Long before the mashup became a cultural touchstone, there was Plunderphonics, the brainchild of John Oswald, a Canadian avant garde composer who would create dense musical works by stacking different musical works on top of each other—a process he called “folding.” One of his best-known efforts was the 1994-95 composition, Grayfolded, which mixed together 100 live recordings of the Grateful Dead jamming through “Dark Star” in concert.
Creating such a project today would be intimidating, but given the technical limitations of DAWs and computers at the time, the fact that he pulled it off is all the more amazing. Released in two parts between 1994 and 1995 on CD, the experimental work is now being released on vinyl for the first time as a three-LP set on Important Records. Digging back through the PSN archives, here’s my coverage of how the project was created, from the December, 1995 issue of Pro Sound News.
Although there have been numerous live releases by The Grateful Dead, most Deadheads insist that the “true essence” of a Dead show can’t be captured on tape. They speak in obscure terms, saying that “time and space stand still and you’re in a different place.” Whether it’s music or something else which magically takes them there is open to debate, but composer/“plunderer” John Oswald has attempted to make the same thing happen with his recent two-CD set, Grayfolded.
The pair of CDs contains The Grateful Dead performing a 107-minute version of one song, “Dark Star.” Part of the Dead’s repertoire since 1968, the tune has achieved legendary status among fans since it was only played occasionally and was a jumping-off point for many of the group’s most experimental jams, some lasting as long as 55 minutes. When bassist Phil Lesh learned about Oswald’s “Plunderphonics” technique of deconstructing and reconfiguring recorded music, he contacted the composer and set in motion the events that led to Grayfolded.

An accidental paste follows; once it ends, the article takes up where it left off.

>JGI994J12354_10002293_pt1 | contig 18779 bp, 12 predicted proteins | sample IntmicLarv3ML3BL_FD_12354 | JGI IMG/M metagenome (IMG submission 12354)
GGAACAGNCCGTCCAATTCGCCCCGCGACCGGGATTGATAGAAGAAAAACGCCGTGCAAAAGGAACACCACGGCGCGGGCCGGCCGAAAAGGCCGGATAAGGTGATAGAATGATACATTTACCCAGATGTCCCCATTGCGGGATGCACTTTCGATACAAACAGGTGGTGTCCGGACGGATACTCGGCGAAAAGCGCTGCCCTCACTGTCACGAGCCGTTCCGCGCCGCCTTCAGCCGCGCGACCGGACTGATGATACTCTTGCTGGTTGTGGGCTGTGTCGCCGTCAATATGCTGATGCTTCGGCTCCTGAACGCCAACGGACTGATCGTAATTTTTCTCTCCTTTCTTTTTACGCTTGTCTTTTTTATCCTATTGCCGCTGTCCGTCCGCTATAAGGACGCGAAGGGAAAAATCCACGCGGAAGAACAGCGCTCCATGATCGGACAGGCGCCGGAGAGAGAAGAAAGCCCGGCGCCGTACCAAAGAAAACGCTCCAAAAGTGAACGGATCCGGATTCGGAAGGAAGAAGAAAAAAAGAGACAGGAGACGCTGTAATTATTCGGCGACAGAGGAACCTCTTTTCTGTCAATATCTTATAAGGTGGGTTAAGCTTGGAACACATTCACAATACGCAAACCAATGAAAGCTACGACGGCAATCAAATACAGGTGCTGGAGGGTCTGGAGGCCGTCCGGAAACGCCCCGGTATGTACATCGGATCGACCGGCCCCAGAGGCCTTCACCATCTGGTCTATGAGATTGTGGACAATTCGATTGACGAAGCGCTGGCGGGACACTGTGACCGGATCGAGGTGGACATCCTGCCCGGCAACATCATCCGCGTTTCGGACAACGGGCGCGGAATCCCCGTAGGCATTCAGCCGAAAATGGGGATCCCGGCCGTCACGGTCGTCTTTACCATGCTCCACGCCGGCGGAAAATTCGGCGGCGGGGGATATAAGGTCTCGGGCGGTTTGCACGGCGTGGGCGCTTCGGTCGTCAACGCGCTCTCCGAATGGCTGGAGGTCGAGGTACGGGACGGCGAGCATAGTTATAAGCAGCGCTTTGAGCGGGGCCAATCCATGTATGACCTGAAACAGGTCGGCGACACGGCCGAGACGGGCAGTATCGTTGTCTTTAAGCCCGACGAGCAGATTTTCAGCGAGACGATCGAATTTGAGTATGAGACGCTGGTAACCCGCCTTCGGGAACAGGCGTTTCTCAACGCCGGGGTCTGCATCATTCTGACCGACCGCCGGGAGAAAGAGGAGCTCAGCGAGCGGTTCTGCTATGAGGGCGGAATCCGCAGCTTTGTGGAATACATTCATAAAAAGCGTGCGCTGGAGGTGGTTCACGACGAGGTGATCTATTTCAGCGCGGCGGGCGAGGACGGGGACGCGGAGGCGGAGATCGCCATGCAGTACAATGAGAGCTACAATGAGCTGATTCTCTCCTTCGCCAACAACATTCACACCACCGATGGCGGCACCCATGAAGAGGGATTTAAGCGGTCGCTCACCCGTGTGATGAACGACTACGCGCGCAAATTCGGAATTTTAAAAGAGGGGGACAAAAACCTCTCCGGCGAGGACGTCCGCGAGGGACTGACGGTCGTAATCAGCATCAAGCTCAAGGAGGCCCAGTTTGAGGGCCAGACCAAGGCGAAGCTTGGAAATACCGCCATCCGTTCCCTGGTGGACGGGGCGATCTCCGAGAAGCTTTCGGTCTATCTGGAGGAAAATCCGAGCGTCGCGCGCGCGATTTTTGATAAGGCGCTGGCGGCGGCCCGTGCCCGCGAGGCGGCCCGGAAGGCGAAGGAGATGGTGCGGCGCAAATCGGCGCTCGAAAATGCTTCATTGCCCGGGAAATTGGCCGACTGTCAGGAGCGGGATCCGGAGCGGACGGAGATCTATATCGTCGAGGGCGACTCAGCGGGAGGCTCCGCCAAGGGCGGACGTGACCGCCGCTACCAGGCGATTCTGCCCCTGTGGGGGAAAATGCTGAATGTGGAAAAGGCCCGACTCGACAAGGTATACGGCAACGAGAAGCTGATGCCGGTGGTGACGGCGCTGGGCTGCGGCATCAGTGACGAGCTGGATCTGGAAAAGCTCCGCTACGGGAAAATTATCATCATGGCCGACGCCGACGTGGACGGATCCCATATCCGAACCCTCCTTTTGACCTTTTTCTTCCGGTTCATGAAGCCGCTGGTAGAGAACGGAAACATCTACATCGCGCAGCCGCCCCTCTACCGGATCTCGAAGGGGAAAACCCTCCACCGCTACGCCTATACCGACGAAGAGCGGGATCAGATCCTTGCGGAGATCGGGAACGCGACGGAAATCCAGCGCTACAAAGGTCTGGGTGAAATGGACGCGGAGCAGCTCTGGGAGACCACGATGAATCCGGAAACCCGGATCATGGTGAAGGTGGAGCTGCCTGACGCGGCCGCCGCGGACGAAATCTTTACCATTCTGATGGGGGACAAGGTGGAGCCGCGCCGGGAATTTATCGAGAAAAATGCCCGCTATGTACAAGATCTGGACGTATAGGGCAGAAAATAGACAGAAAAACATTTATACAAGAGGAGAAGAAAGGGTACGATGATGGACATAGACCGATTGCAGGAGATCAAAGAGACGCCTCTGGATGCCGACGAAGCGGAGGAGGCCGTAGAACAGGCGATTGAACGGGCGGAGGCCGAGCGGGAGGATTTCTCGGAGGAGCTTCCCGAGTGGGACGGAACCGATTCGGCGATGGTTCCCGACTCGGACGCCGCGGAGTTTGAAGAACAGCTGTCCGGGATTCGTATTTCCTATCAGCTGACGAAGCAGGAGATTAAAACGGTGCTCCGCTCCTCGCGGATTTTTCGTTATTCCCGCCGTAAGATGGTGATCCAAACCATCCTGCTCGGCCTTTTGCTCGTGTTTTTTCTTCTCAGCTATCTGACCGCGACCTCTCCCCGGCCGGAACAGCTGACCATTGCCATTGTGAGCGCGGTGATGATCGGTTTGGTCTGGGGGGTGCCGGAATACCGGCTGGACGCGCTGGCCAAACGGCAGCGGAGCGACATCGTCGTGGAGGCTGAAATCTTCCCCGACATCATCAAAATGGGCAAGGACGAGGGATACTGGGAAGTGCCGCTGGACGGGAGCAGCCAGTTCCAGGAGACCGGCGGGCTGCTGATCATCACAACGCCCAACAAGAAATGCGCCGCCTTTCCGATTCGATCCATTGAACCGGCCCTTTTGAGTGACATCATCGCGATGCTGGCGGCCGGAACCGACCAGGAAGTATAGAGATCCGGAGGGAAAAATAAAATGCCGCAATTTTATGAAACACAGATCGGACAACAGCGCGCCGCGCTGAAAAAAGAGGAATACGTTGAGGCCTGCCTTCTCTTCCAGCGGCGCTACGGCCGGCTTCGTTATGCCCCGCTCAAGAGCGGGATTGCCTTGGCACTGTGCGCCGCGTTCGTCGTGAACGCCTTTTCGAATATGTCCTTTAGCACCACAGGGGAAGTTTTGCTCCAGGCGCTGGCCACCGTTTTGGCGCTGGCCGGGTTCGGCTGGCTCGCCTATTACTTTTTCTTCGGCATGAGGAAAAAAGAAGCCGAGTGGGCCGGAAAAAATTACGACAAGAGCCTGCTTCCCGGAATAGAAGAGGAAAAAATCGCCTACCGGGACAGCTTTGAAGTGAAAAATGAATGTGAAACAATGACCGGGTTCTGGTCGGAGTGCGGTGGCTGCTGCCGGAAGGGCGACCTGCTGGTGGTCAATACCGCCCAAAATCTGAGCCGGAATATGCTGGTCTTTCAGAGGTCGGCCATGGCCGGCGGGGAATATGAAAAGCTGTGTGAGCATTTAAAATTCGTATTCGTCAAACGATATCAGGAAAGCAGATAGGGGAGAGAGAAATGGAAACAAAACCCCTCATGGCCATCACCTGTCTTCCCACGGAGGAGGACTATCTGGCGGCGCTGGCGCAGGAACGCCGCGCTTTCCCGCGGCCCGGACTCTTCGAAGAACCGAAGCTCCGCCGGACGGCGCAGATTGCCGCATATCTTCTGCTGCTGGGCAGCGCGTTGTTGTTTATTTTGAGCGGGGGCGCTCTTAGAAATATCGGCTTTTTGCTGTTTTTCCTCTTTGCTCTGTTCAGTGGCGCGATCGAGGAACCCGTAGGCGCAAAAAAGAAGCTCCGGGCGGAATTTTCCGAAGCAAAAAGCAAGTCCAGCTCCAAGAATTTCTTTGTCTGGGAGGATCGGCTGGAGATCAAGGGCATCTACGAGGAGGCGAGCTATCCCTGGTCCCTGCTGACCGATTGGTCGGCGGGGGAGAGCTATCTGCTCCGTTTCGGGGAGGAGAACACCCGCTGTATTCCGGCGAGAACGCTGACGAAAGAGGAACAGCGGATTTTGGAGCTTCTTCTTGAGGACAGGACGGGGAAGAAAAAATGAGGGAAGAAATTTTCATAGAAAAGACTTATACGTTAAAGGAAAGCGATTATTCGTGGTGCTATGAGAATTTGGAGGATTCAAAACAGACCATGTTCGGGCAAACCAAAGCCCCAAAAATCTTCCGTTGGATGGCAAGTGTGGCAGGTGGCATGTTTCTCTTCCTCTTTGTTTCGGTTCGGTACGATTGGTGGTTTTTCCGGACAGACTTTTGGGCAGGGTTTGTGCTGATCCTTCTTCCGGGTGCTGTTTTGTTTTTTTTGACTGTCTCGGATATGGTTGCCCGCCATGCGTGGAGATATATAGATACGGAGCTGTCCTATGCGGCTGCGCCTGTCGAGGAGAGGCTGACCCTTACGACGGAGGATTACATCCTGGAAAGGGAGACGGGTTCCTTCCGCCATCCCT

The Plunderphonics technique is based on a “folding” process, as Oswald refers to it, where recorded music is cut into pieces and then they are layered on top of each other, creating intricate, dense music. “The folding effect, the overall effect, is that the whole thing has been accordioned. I’ll most often take something like a 12-minute performance, edit it and overlap it into something that’s two- or three-minutes long. The information is more condensed,” said Oswald.
To begin the process, Oswald spent 21 days in the Grateful Dead’s tape vaults, listening to 25 years worth of “Dark Star” live recordings. “I gathered material on the fly. Anytime that I found something interesting, I would back up a bit and dub that. Dick Latvala, the Grateful Dead’s archivist, and I were more or less going chronologically from the earliest recordings up to ones that were coming in just as we were finishing up. We’d get a DAT tape from New York that had been performed just two days before as we were wrapping up collecting the things in the vaults, so it was anything from 1968 to 1993. It was sometimes a bit dismaying for Dick Latvala and John Cutler, the Grateful Dead’s producer, because they’d come in and I’d be sitting there, happily listening to performances at double-speed and they couldn’t figure out how I could be appreciating ‘the essence of the Dead,’ let’s say, given those listening conditions. I have a bit of practice at that,” Oswald noted dryly.